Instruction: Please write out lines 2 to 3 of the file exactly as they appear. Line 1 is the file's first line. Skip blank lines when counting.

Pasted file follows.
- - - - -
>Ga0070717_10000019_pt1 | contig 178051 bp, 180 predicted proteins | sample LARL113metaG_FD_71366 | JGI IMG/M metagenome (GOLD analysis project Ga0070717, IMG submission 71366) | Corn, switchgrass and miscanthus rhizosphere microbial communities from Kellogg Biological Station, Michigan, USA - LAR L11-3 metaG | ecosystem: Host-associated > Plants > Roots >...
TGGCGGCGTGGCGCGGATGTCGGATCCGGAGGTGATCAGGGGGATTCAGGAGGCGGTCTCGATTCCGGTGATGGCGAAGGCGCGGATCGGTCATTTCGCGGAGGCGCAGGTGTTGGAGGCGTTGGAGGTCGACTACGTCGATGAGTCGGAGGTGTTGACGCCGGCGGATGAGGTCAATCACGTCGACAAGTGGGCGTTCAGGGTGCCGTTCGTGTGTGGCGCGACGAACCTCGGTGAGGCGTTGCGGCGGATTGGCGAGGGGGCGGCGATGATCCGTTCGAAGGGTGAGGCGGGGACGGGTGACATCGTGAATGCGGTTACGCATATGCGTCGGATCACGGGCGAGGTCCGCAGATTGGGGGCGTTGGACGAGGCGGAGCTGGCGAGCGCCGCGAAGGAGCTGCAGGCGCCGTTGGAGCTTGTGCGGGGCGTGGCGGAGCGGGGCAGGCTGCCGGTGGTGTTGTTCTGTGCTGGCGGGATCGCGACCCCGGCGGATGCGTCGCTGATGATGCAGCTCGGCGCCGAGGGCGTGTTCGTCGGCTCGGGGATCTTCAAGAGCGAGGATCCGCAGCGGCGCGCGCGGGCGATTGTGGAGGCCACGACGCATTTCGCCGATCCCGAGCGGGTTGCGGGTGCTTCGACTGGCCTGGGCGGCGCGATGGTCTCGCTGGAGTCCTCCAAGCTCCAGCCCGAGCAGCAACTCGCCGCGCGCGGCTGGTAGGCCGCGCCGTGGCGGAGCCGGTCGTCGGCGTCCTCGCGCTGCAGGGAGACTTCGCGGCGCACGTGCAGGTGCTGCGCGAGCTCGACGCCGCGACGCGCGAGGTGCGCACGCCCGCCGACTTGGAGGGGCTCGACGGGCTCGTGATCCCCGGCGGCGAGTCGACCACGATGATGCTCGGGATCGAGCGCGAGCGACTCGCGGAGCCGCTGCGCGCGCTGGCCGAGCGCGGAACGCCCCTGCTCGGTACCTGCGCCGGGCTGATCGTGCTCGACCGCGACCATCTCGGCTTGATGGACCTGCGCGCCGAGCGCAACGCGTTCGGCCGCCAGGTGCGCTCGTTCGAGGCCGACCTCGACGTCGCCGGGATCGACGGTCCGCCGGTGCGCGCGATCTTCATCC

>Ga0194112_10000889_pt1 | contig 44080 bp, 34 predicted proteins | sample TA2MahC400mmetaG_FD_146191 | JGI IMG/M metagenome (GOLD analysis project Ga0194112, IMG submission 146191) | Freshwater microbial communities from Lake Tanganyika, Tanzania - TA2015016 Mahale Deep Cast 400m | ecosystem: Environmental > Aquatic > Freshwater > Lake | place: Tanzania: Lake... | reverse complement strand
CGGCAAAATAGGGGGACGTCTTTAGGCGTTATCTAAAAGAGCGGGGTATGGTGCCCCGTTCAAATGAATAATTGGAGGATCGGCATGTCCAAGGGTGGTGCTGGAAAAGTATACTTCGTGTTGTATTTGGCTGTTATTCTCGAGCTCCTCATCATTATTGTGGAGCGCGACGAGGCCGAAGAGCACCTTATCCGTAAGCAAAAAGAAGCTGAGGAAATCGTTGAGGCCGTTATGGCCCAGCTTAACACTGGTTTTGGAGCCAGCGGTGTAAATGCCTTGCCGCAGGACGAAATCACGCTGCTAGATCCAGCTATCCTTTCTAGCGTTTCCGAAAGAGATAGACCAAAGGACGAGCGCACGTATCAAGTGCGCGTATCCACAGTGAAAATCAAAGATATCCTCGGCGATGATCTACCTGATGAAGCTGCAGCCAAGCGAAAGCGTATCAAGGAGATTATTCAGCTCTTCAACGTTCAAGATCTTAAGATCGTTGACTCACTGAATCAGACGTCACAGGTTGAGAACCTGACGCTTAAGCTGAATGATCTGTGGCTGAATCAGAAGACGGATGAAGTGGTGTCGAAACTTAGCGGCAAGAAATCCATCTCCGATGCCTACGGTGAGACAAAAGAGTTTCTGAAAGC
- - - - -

TGGCGGCGTGGCGCGGATGTCGGATCCGGAGGTGATCAGGGGGATTCAGGAGGCGGTCTCGATTCCGGTGATGGCGAAGGCGCGGATCGGTCATTTCGCGGAGGCGCAGGTGTTGGAGGCGTTGGAGGTCGACTACGTCGATGAGTCGGAGGTGTTGACGCCGGCGGATGAGGTCAATCACGTCGACAAGTGGGCGTTCAGGGTGCCGTTCGTGTGTGGCGCGACGAACCTCGGTGAGGCGTTGCGGCGGATTGGCGAGGGGGCGGCGATGATCCGTTCGAAGGGTGAGGCGGGGACGGGTGACATCGTGAATGCGGTTACGCATATGCGTCGGATCACGGGCGAGGTCCGCAGATTGGGGGCGTTGGACGAGGCGGAGCTGGCGAGCGCCGCGAAGGAGCTGCAGGCGCCGTTGGAGCTTGTGCGGGGCGTGGCGGAGCGGGGCAGGCTGCCGGTGGTGTTGTTCTGTGCTGGCGGGATCGCGACCCCGGCGGATGCGTCGCTGATGATGCAGCTCGGCGCCGAGGGCGTGTTCGTCGGCTCGGGGATCTTCAAGAGCGAGGATCCGCAGCGGCGCGCGCGGGCGATTGTGGAGGCCACGACGCATTTCGCCGATCCCGAGCGGGTTGCGGGTGCTTCGACTGGCCTGGGCGGCGCGATGGTCTCGCTGGAGTCCTCCAAGCTCCAGCCCGAGCAGCAACTCGCCGCGCGCGGCTGGTAGGCCGCGCCGTGGCGGAGCCGGTCGTCGGCGTCCTCGCGCTGCAGGGAGACTTCGCGGCGCACGTGCAGGTGCTGCGCGAGCTCGACGCCGCGACGCGCGAGGTGCGCACGCCCGCCGACTTGGAGGGGCTCGACGGGCTCGTGATCCCCGGCGGCGAGTCGACCACGATGATGCTCGGGATCGAGCGCGAGCGACTCGCGGAGCCGCTGCGCGCGCTGGCCGAGCGCGGAACGCCCCTGCTCGGTACCTGCGCCGGGCTGATCGTGCTCGACCGCGACCATCTCGGCTTGATGGACCTGCGCGCCGAGCGCAACGCGTTCGGCCGCCAGGTGCGCTCGTTCGAGGCCGACCTCGACGTCGCCGGGATCGACGGTCCGCCGGTGCGCGCGATCTTCATCC

>Ga0194112_10000889_pt1 | contig 44080 bp, 34 predicted proteins | sample TA2MahC400mmetaG_FD_146191 | JGI IMG/M metagenome (GOLD analysis project Ga0194112, IMG submission 146191) | Freshwater microbial communities from Lake Tanganyika, Tanzania - TA2015016 Mahale Deep Cast 400m | ecosystem: Environmental > Aquatic > Freshwater > Lake | place: Tanzania: Lake... | reverse complement strand